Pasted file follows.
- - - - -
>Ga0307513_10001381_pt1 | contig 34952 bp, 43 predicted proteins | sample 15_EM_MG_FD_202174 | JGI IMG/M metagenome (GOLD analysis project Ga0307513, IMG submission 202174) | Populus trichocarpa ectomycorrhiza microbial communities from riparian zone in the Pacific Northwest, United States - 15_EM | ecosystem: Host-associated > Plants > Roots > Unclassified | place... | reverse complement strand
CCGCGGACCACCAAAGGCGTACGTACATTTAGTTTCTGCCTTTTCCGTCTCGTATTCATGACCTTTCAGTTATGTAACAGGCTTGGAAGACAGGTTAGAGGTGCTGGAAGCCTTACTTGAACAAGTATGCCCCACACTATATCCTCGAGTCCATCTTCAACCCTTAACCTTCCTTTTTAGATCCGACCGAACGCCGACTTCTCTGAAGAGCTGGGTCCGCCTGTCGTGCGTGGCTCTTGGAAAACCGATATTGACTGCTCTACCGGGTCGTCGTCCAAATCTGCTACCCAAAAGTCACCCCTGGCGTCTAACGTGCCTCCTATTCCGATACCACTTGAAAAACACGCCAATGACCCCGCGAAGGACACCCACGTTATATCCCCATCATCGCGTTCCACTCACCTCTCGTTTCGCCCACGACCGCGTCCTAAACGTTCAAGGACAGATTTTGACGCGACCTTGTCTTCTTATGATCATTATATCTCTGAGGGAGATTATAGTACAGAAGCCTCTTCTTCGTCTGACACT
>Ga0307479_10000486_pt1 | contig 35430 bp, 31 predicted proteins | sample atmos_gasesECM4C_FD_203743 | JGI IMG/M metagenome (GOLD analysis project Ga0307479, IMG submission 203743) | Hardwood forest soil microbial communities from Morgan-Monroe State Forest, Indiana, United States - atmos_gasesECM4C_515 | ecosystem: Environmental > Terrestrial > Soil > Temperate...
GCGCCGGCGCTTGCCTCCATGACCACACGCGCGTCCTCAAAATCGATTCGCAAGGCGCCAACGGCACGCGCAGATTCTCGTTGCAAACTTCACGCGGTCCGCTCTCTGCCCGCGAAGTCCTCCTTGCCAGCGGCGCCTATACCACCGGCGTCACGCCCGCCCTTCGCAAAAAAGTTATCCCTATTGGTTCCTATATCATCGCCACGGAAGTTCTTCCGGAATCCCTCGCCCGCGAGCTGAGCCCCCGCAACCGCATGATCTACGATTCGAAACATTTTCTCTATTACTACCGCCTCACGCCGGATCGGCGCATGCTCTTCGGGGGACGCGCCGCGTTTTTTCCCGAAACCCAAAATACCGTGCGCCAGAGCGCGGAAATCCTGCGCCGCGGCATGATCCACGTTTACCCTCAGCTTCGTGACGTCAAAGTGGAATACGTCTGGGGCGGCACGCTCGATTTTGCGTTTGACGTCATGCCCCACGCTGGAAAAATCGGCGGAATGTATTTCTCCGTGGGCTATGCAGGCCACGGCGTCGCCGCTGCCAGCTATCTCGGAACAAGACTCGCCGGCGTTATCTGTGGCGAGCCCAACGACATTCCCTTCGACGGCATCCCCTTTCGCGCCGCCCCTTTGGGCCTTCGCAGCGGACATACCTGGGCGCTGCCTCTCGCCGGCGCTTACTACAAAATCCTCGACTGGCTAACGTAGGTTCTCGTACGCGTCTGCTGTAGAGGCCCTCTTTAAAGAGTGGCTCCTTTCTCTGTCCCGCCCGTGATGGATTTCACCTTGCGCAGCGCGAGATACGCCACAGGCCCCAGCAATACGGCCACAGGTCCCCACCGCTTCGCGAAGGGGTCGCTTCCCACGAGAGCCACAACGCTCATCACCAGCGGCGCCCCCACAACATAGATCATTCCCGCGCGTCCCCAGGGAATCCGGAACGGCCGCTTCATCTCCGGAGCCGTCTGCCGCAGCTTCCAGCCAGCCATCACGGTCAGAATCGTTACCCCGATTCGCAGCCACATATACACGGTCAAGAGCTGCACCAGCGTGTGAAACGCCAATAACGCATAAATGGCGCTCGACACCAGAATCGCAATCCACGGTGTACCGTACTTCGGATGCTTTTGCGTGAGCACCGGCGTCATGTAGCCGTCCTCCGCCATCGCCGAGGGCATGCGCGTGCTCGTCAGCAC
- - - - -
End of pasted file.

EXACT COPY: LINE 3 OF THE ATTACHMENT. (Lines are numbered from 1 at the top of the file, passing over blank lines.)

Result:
>Ga0307479_10000486_pt1 | contig 35430 bp, 31 predicted proteins | sample atmos_gasesECM4C_FD_203743 | JGI IMG/M metagenome (GOLD analysis project Ga0307479, IMG submission 203743) | Hardwood forest soil microbial communities from Morgan-Monroe State Forest, Indiana, United States - atmos_gasesECM4C_515 | ecosystem: Environmental > Terrestrial > Soil > Temperate...